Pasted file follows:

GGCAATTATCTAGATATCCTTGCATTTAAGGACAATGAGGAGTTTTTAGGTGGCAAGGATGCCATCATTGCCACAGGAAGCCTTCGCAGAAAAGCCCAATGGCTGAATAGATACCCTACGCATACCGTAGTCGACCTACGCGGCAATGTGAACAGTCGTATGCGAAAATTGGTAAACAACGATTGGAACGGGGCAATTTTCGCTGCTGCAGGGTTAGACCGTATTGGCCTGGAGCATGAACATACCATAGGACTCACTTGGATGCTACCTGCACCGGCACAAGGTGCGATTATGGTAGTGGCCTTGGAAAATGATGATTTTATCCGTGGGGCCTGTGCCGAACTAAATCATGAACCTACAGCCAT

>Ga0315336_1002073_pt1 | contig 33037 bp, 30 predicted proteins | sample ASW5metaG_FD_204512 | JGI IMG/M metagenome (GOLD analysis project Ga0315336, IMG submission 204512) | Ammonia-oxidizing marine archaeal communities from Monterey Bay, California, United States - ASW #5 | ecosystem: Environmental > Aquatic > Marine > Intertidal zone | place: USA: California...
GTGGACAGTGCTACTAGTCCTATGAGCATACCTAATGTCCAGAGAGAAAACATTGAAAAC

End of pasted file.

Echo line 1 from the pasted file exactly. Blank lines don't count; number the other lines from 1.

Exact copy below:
GGCAATTATCTAGATATCCTTGCATTTAAGGACAATGAGGAGTTTTTAGGTGGCAAGGATGCCATCATTGCCACAGGAAGCCTTCGCAGAAAAGCCCAATGGCTGAATAGATACCCTACGCATACCGTAGTCGACCTACGCGGCAATGTGAACAGTCGTATGCGAAAATTGGTAAACAACGATTGGAACGGGGCAATTTTCGCTGCTGCAGGGTTAGACCGTATTGGCCTGGAGCATGAACATACCATAGGACTCACTTGGATGCTACCTGCACCGGCACAAGGTGCGATTATGGTAGTGGCCTTGGAAAATGATGATTTTATCCGTGGGGCCTGTGCCGAACTAAATCATGAACCTACAGCCAT